US business attitudes towards China sour over 'transparency' and geo-political concerns

Wed 26 Apr 2023
Posted by: Phillip Adnett
Trade News

Freight ship passing between Chinese and US flag

US companies are growing increasingly pessimistic about the relationship between Washington and Beijing, according to a survey from a Sino-American business group.

Results from a flash survey by the American Chamber of Commerce in China showed that 87% of respondents were either ‘slightly’ or ‘very’ pessimistic about US-China ties.

Bloomberg notes that this figure was 14% higher than when the poll was last conducted by the chamber in the autumn of 2022.

Transparency

Lester Ross, chair of the policy committee at the chamber, told Asia Financial that a lack of transparency from the Chinese government when it came to regulation was a “major concern” for many respondents.

The chamber said: “The deteriorating relationship has placed the American business community in the crosshairs as economic and trade issues have become deeply intertwined with national security and other law enforcement issues.”

Reshoring

Geo-political conflict was also cited as a reason for companies to shift their production outside of mainland China, according to recent research from Kearney.

The consultancy firm’s 2022 Reshoring Index report (published 13 April) found that political concerns – as well as issues over intellectual property and supply chain resilience – were resulting in manufacturing firms moving their facilities to other countries.

According to the South China Morning Post, countries like Vietnam, India and Bangladesh were beneficiaries of this move.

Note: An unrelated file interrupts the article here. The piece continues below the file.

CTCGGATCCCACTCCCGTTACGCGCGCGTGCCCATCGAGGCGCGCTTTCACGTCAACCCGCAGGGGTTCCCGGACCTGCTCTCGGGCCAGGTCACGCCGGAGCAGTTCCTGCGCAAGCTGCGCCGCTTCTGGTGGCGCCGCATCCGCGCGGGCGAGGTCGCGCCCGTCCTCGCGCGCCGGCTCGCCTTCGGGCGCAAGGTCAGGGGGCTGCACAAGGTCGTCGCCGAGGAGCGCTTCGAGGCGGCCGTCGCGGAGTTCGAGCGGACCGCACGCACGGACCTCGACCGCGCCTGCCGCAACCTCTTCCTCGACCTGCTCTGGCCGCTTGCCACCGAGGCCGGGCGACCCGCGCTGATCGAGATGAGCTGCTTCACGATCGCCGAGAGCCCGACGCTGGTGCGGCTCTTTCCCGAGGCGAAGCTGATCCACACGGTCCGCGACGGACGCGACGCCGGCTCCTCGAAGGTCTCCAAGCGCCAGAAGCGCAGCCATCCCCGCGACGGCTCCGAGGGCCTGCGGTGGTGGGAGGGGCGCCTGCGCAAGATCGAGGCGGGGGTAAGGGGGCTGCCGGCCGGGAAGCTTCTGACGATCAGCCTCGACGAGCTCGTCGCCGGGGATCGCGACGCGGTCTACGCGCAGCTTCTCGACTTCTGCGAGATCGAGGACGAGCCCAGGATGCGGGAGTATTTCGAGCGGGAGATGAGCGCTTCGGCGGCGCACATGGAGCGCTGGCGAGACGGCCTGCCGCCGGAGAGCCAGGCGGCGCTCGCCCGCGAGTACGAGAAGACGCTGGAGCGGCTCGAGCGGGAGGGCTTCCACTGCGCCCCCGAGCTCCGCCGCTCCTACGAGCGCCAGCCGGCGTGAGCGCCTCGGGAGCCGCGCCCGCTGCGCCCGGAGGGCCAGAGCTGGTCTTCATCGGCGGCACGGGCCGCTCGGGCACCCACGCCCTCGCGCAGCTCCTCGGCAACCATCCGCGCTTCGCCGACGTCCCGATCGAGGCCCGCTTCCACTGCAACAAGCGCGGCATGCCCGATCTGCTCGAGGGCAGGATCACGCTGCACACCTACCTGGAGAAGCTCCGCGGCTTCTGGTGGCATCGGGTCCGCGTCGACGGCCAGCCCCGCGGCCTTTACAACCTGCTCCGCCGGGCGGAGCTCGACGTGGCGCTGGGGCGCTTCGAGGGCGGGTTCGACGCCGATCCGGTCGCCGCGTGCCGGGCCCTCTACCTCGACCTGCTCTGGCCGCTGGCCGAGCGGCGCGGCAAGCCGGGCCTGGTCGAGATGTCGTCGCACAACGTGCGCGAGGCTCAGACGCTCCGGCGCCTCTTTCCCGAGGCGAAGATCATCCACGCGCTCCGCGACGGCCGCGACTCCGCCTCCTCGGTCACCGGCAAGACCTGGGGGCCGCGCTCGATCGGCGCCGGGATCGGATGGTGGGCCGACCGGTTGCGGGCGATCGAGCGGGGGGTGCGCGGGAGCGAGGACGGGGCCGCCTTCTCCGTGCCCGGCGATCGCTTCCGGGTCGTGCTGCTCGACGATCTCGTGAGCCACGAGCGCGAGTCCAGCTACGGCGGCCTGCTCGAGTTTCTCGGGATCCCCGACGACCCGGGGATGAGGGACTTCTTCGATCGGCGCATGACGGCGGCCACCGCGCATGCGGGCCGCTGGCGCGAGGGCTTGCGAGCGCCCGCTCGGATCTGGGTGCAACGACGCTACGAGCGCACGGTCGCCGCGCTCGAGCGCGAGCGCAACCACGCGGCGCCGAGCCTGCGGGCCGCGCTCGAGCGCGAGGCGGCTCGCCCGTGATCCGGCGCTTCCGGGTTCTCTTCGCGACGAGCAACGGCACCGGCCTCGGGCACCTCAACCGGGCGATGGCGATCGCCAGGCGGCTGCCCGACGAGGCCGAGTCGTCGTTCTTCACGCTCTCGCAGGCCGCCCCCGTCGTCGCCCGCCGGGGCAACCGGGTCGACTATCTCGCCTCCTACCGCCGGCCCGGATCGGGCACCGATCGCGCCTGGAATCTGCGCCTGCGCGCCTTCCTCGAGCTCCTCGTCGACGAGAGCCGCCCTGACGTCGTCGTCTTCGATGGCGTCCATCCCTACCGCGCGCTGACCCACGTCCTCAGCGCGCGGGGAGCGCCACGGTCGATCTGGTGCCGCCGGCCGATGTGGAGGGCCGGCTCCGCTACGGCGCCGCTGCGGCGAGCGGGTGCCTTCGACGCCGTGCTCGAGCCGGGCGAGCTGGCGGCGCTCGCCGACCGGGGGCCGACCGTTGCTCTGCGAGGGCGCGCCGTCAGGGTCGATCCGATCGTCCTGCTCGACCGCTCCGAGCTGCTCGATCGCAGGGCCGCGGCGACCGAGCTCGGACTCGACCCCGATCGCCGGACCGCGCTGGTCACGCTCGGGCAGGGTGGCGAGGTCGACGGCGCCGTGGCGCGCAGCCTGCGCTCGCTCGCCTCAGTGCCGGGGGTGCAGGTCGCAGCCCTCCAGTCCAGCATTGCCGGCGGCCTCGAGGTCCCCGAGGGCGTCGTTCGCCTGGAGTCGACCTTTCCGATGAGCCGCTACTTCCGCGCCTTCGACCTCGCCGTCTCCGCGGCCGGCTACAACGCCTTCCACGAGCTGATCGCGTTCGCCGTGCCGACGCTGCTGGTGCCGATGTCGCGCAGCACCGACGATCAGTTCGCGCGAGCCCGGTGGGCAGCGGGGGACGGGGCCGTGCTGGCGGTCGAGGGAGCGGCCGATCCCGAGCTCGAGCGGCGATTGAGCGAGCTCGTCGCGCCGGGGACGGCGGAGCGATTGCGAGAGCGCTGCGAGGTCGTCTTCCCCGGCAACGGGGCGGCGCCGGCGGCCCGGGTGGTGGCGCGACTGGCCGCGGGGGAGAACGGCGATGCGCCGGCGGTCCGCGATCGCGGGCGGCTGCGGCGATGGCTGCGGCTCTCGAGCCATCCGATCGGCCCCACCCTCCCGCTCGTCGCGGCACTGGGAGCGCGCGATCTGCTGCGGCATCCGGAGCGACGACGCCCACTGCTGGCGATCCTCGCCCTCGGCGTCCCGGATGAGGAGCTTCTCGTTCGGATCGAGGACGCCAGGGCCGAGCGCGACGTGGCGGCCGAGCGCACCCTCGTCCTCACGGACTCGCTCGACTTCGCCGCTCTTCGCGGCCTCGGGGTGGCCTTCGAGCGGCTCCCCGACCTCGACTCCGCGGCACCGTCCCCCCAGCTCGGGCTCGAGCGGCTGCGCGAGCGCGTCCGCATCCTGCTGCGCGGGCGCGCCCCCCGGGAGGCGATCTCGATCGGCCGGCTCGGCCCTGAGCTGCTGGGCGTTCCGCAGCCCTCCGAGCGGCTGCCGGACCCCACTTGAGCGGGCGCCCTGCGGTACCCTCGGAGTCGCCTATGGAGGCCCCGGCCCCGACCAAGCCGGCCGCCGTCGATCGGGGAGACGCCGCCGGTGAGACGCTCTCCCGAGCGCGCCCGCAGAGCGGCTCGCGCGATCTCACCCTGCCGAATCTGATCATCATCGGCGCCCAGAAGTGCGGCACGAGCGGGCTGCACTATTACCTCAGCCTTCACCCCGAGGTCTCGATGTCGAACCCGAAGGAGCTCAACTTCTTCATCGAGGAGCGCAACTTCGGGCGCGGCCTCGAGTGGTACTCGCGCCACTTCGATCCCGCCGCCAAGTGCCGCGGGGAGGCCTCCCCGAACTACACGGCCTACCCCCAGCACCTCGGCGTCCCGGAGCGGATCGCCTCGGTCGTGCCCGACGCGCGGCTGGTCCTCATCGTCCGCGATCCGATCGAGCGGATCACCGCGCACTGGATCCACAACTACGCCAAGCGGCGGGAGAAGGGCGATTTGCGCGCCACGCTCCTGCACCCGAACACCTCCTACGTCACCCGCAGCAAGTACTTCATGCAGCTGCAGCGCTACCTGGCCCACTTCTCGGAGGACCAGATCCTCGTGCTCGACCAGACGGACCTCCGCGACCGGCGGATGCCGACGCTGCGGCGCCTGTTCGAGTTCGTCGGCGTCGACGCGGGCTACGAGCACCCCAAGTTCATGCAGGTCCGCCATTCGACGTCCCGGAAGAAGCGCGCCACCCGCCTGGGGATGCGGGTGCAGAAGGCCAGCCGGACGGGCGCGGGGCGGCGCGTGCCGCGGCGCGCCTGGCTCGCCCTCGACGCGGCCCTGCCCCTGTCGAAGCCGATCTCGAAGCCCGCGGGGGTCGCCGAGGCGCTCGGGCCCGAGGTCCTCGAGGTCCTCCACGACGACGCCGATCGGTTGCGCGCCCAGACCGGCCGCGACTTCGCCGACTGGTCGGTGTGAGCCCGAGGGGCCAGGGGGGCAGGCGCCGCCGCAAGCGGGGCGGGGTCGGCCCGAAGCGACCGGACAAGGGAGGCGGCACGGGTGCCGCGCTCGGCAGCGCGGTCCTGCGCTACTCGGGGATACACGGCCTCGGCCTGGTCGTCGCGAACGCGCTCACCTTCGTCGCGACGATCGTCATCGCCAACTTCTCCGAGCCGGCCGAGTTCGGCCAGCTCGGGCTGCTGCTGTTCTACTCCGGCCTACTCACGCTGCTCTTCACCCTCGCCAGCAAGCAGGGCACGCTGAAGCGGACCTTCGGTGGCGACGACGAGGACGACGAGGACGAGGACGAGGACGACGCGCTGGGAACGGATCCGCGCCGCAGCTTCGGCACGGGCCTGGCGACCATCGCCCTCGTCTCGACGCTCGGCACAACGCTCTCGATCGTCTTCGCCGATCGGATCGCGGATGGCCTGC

UK attitudes

UK popular opinion towards China has also shifted in recent years.

In October 2022, research from polling company YouGov found that only 13% of Britons had a positive view of China, with almost two-thirds (60%) describing the country either as an ‘enemy’ ‘or ‘rival’ of the UK.

The majority (53%) said that the UK government should prioritise imposing sanctions in regards to the Chinese government’s treatment of its Uyghur minority, even if it damaged trade links, with only 9% saying that the focus should be on the economic relationship.

YouGov noted that attitudes towards China had been declining since 2019.

Cleverly’s move

Recently, UK foreign secretary James Cleverly has called for a more constructive relationship with China, in contrast to fellow senior Conservatives who argue for a more hard-line approach.

Liz Truss, in her brief tenure as prime minister, had urged a more hawkish approach, while her successor Rishi Sunak last year declared the “golden age” of British-Sino relations was “over”.

According to the BBC, Cleverly stated that that the mutual relationship would still be “robust”.